US junk bond sell-off resumes after Fed snaps summer rally

Risky US corporate borrowers are facing a renewed jump in borrowing costs as concerns that further sharp Federal Reserve rate rises will weigh heavily on the world’s biggest economy grip markets.

Yields on US junk bonds have jumped to almost 8.6 per cent from a mid-August low of 7.4 per cent, according to an Ice Data Services index. The rise reflects a significant decline in the price of the debt.

The fresh selling in high-yield bonds comes after a brief summer respite, in which most risky assets recovered somewhat from a dismal first half of 2022. Traders had hoped the Fed would take a softer approach to rate rises, but concerns the central bank will step up its fight against inflation have shattered the calm.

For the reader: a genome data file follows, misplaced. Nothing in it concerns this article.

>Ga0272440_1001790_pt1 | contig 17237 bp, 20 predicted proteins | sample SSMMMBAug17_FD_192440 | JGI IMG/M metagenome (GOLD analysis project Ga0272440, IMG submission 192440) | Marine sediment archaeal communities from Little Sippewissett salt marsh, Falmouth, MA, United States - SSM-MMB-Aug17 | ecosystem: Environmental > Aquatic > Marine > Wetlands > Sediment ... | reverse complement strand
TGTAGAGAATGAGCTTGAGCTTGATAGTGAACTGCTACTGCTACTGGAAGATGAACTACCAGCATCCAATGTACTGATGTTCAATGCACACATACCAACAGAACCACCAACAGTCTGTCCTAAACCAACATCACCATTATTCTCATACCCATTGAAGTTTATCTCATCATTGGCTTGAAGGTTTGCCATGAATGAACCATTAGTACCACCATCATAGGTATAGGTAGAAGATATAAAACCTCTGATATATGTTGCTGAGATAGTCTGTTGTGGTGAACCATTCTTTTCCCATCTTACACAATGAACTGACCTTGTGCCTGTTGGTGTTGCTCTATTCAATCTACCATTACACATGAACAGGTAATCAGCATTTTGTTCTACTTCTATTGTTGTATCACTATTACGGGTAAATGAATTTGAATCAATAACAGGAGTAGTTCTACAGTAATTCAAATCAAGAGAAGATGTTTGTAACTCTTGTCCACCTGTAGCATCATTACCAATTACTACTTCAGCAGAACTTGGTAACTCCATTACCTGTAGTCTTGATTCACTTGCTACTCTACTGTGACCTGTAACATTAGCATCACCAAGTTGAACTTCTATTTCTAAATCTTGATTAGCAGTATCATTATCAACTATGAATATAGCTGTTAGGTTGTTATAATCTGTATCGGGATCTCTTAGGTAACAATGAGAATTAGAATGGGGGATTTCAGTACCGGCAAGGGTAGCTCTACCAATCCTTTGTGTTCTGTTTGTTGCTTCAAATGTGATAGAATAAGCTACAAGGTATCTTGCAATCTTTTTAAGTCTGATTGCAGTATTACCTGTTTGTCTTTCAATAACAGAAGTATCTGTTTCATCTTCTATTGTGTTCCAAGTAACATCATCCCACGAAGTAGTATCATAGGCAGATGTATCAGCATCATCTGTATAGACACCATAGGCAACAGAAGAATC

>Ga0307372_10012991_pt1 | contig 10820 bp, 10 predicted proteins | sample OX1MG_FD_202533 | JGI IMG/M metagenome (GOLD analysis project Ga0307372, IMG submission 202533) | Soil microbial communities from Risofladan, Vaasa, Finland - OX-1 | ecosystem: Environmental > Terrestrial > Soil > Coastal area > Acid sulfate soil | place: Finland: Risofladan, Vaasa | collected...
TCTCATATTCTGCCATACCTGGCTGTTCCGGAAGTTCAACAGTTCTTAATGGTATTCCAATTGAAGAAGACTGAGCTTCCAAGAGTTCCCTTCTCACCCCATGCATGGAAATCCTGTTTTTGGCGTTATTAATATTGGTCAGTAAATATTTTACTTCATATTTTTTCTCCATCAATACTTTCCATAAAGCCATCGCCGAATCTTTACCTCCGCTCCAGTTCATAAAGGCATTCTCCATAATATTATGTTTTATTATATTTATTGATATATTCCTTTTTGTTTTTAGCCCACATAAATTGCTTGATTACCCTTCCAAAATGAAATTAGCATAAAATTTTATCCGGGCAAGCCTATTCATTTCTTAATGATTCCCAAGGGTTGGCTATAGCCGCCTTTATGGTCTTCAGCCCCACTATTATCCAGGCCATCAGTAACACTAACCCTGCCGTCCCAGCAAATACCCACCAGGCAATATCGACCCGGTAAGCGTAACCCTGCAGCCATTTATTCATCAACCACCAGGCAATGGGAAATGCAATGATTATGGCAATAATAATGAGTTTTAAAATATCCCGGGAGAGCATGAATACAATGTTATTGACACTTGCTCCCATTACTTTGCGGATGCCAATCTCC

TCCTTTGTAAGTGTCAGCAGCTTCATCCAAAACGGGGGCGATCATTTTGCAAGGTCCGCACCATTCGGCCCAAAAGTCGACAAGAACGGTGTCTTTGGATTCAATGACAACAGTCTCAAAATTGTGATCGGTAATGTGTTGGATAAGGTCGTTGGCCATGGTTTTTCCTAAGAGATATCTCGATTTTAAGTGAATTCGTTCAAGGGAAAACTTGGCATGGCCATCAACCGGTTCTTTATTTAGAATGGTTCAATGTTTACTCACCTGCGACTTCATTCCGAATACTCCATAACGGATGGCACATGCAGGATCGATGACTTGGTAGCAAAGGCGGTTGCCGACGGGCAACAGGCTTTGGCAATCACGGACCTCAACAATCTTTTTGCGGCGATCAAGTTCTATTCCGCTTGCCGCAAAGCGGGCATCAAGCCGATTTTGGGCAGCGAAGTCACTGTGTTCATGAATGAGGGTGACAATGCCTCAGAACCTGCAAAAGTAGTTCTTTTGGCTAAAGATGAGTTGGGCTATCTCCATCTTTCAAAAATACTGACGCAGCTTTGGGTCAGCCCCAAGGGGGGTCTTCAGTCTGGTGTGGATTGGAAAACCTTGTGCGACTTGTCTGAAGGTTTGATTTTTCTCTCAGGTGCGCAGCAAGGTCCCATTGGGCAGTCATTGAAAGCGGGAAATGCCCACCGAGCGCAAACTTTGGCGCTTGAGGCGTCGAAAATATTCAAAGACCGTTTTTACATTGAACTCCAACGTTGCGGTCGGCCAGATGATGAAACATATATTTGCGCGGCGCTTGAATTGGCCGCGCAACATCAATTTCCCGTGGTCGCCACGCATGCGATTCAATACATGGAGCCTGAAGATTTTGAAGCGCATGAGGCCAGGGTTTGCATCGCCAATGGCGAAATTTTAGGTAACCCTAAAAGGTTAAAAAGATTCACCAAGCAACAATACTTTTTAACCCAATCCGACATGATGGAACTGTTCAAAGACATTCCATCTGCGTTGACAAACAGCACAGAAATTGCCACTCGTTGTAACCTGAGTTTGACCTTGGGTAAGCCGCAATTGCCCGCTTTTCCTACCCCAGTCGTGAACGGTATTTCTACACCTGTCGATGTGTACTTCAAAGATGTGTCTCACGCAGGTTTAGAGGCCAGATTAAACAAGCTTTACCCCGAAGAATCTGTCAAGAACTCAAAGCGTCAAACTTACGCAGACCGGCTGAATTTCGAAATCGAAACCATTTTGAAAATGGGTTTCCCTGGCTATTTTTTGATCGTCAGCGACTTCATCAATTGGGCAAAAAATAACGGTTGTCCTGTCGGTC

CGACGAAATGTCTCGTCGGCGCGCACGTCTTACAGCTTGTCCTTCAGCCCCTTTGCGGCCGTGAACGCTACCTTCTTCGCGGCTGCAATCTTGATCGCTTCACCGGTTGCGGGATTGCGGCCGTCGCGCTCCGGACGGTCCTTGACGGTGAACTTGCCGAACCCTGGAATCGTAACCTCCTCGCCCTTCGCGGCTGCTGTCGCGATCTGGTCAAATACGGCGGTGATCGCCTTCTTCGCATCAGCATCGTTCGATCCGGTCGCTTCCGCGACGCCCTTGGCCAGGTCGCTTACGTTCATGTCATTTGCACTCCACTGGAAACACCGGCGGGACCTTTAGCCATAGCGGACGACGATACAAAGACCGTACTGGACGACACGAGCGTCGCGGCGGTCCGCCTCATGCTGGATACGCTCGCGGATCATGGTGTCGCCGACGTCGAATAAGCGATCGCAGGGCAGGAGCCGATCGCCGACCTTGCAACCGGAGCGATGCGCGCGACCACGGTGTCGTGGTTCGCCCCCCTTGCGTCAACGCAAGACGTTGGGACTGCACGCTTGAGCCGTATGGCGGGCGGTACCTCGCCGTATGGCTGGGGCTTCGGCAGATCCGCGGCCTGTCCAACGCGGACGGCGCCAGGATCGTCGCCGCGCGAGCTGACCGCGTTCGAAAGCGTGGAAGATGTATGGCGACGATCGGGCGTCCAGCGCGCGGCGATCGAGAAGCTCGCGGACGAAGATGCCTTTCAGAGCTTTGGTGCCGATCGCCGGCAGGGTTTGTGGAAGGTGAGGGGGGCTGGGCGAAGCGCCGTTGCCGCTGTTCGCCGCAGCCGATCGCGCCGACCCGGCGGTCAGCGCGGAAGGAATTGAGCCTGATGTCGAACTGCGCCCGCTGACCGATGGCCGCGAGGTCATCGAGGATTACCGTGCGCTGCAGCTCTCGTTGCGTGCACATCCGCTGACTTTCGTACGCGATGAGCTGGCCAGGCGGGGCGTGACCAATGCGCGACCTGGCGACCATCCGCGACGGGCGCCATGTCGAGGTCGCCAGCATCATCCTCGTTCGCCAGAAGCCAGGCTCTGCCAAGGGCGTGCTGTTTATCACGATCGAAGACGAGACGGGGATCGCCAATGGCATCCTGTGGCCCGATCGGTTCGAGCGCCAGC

“As this summer of optimism draws to a close, the Fed path and recession fears are returning to the fore,” said Srikanth Sankaran, strategist at Morgan Stanley.

As a result, investors have raced out of funds that buy junk-rated US corporate bonds, with $8.7bn withdrawn from accounts over the past two weeks, according to flows tracked by EPFR. Redemptions in the past week ranked as the sixth-biggest weekly outflow since the coronavirus pandemic rocked US financial markets in 2020.

Lotfi Karoui, a strategist at Goldman Sachs, said Jay Powell’s speech in late August at the Jackson Hole economic summit in which the Fed chair vowed to “keep at it” in the central bank’s tightening of monetary policy to fight inflation spooked investors.


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